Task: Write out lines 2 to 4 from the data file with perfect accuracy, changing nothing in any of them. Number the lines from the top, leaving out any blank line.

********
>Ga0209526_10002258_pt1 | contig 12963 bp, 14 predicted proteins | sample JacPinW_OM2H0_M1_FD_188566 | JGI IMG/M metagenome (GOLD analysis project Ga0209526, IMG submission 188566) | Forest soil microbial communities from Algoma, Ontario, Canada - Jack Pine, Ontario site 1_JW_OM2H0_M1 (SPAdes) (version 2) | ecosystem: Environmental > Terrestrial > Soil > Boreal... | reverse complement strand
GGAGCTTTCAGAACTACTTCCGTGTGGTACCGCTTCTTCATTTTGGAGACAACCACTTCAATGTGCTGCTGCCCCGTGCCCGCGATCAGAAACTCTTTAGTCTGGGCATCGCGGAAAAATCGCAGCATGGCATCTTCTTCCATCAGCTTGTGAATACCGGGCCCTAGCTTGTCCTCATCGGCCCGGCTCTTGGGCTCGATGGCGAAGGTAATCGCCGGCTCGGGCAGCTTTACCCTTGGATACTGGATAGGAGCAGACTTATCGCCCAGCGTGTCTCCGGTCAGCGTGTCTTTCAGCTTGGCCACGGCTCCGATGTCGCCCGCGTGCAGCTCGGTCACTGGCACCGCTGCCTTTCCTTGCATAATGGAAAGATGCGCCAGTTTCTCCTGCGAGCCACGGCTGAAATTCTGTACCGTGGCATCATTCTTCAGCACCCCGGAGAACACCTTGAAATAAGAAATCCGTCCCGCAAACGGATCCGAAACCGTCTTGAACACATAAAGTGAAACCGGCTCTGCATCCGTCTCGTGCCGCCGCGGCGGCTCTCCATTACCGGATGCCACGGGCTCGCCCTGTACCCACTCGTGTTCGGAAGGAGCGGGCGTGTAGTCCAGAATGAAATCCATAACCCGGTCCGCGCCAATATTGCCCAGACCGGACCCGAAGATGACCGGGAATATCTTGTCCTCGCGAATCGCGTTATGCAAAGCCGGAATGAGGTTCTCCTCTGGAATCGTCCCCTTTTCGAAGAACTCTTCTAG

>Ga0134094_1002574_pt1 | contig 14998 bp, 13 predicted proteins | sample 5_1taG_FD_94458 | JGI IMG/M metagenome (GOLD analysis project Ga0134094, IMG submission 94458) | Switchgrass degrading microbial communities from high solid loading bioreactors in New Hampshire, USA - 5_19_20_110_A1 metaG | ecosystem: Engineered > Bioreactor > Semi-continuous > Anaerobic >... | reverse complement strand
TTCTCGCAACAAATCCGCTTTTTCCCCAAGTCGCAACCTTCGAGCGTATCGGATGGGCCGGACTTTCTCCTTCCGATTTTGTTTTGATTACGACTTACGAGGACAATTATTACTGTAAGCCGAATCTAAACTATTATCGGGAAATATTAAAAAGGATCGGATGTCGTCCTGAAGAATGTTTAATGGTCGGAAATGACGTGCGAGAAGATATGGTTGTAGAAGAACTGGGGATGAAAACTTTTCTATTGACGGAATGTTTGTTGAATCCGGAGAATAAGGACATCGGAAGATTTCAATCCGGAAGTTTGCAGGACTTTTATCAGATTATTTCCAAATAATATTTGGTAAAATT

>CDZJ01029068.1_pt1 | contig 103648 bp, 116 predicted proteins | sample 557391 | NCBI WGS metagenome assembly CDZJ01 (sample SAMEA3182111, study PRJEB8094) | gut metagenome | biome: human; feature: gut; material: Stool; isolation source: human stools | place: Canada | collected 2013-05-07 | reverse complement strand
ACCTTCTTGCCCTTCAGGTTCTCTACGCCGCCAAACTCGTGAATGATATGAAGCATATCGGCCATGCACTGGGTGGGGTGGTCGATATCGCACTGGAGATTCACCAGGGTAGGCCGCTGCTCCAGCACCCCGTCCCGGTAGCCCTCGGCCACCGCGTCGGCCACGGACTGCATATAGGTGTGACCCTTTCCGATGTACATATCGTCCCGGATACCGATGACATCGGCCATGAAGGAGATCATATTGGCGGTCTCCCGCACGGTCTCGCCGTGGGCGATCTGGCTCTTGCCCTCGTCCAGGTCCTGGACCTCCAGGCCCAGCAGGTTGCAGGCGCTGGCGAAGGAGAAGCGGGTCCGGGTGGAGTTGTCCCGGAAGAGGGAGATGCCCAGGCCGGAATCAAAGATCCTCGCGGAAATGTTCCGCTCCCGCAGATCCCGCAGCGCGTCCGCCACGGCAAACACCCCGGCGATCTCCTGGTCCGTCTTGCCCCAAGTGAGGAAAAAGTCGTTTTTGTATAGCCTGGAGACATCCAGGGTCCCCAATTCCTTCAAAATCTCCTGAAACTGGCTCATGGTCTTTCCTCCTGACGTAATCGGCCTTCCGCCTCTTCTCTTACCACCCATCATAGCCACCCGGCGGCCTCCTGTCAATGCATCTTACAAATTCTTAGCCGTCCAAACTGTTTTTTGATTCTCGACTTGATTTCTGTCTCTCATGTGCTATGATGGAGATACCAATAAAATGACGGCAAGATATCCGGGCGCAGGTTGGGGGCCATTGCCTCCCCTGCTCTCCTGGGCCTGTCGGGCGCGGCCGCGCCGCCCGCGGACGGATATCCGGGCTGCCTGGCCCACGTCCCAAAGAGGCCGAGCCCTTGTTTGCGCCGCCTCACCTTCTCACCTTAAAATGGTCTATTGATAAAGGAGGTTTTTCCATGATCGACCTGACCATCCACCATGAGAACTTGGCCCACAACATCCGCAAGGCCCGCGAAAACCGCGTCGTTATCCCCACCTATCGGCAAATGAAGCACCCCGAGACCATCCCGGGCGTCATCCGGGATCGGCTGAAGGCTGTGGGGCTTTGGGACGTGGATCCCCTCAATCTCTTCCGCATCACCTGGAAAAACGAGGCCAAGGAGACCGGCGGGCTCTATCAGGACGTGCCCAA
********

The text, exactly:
GGAGCTTTCAGAACTACTTCCGTGTGGTACCGCTTCTTCATTTTGGAGACAACCACTTCAATGTGCTGCTGCCCCGTGCCCGCGATCAGAAACTCTTTAGTCTGGGCATCGCGGAAAAATCGCAGCATGGCATCTTCTTCCATCAGCTTGTGAATACCGGGCCCTAGCTTGTCCTCATCGGCCCGGCTCTTGGGCTCGATGGCGAAGGTAATCGCCGGCTCGGGCAGCTTTACCCTTGGATACTGGATAGGAGCAGACTTATCGCCCAGCGTGTCTCCGGTCAGCGTGTCTTTCAGCTTGGCCACGGCTCCGATGTCGCCCGCGTGCAGCTCGGTCACTGGCACCGCTGCCTTTCCTTGCATAATGGAAAGATGCGCCAGTTTCTCCTGCGAGCCACGGCTGAAATTCTGTACCGTGGCATCATTCTTCAGCACCCCGGAGAACACCTTGAAATAAGAAATCCGTCCCGCAAACGGATCCGAAACCGTCTTGAACACATAAAGTGAAACCGGCTCTGCATCCGTCTCGTGCCGCCGCGGCGGCTCTCCATTACCGGATGCCACGGGCTCGCCCTGTACCCACTCGTGTTCGGAAGGAGCGGGCGTGTAGTCCAGAATGAAATCCATAACCCGGTCCGCGCCAATATTGCCCAGACCGGACCCGAAGATGACCGGGAATATCTTGTCCTCGCGAATCGCGTTATGCAAAGCCGGAATGAGGTTCTCCTCTGGAATCGTCCCCTTTTCGAAGAACTCTTCTAG

>Ga0134094_1002574_pt1 | contig 14998 bp, 13 predicted proteins | sample 5_1taG_FD_94458 | JGI IMG/M metagenome (GOLD analysis project Ga0134094, IMG submission 94458) | Switchgrass degrading microbial communities from high solid loading bioreactors in New Hampshire, USA - 5_19_20_110_A1 metaG | ecosystem: Engineered > Bioreactor > Semi-continuous > Anaerobic >... | reverse complement strand
TTCTCGCAACAAATCCGCTTTTTCCCCAAGTCGCAACCTTCGAGCGTATCGGATGGGCCGGACTTTCTCCTTCCGATTTTGTTTTGATTACGACTTACGAGGACAATTATTACTGTAAGCCGAATCTAAACTATTATCGGGAAATATTAAAAAGGATCGGATGTCGTCCTGAAGAATGTTTAATGGTCGGAAATGACGTGCGAGAAGATATGGTTGTAGAAGAACTGGGGATGAAAACTTTTCTATTGACGGAATGTTTGTTGAATCCGGAGAATAAGGACATCGGAAGATTTCAATCCGGAAGTTTGCAGGACTTTTATCAGATTATTTCCAAATAATATTTGGTAAAATT